NANTICOKE, LUZERNE COUNTY (WBRE/WYOU) — It was demolition day in Nanticoke. The demolition of a long-time eyesore and former industrial building, began Tuesday morning.

The building was once a factory, then an entertainment venue, and after many years left empty the day for it to come down has finally arrived.

“It’s good to see it come down though, it’s progress,” said Ed Markiewicz of Nanticoke.

“It’s a good day, It really is because it was a sad day to watch it fall apart like it did,” Mary Grobinski of Nanticoke said.

Nanticoke residents and city officials watched in awe Tuesday morning as work began to tear down a long-time eyesore.

“It was a safety hazard, just to get this down it was one of the biggest blighted properties we have in town,” Mayor of Nanticoke Kevin Coughlin said.

The former industrial building stretches an entire city block on Washington Street between Prospect and Walnut Streets.

The building housed the former Duplan Silk Mill, and later, the L.S. Bowl-a-rama and L.S. Skate-a-rama.

A fire in 1991 damaged the Walnut Street side of the building.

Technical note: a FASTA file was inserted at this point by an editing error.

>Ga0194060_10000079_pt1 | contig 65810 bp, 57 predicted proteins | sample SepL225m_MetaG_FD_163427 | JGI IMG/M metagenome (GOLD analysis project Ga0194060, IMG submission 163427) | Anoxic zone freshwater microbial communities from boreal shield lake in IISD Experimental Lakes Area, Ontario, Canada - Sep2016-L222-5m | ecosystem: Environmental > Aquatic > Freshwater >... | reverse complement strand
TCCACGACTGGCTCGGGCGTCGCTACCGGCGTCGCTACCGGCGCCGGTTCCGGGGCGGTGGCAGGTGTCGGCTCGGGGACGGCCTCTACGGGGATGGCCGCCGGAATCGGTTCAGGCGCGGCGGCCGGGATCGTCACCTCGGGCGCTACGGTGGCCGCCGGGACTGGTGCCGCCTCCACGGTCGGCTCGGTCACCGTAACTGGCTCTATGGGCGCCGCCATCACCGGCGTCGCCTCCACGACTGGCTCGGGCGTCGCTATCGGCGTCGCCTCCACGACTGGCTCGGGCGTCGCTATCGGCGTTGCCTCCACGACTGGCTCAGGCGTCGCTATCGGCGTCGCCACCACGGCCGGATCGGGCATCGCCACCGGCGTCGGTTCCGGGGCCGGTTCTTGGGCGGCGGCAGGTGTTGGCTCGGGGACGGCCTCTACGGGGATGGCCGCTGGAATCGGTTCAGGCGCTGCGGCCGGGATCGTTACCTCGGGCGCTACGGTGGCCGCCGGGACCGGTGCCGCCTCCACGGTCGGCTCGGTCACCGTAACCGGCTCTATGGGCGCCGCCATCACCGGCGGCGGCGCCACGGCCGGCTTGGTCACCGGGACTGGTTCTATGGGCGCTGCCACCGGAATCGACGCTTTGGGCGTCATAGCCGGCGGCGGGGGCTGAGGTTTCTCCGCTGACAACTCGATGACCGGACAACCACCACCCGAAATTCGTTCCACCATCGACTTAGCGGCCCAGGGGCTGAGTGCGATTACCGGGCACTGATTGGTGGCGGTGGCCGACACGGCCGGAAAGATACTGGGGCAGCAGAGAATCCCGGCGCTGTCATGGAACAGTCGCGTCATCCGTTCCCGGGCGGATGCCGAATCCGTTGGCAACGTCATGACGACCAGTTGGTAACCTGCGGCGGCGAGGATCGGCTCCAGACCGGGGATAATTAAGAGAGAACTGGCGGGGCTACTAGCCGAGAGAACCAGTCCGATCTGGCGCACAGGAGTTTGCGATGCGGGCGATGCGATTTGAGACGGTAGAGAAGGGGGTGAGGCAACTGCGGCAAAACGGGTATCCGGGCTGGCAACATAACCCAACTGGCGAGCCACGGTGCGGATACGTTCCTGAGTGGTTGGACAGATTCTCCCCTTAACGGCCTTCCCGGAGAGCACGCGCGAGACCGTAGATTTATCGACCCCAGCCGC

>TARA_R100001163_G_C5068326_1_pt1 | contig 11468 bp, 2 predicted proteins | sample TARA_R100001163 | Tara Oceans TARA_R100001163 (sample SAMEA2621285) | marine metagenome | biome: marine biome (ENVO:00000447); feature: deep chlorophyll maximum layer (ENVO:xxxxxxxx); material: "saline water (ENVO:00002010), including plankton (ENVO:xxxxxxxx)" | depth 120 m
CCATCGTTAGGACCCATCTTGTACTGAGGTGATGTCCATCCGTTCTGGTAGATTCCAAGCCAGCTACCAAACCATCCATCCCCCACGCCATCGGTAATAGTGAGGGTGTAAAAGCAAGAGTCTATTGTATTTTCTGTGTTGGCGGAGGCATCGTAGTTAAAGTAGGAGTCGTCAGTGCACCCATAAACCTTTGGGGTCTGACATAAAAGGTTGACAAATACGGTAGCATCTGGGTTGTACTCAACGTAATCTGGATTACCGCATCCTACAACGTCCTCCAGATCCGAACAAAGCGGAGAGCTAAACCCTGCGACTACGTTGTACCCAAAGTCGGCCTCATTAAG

The bowling alley closed in 2007, which later became the site of a major drug bust in 2009 before it was left vacant to deteriorate.

“It became a burden to the city of Nanticoke and a burden to the neighbors in the Washington Street corridor,” said Independent Senator of Pennsylvania’s fourteenth district, John Yudichak.

“But I’ll tell ya, after it burned we were afraid really afraid to go through the alley,” said Grobinski.

People who lived nearby spoke of good and bad memories as they watched the building get torn down.

“It’s sad because of what it stood for, it employed a lot of people in Nanticoke at one time, I think almost 400 people worked there. It’s good because it’s been an eyesore, trouble spot you know,” Markiewicz said.

“My kids loved it here, my daughter roller skated, we used to go bowling all of us,” Grobinski said.

As for what’s next for this plot, Mayor Coughlin says the city ultimately wishes to repurpose the property.

“Hopefully we’ll get a developer in here and they’ll something with the property,” Mayor Coughlin said.

The city and its municipal authority owns the building. They obtained more than $1 million in state grants to pay for the demolition, which is expected to take several weeks.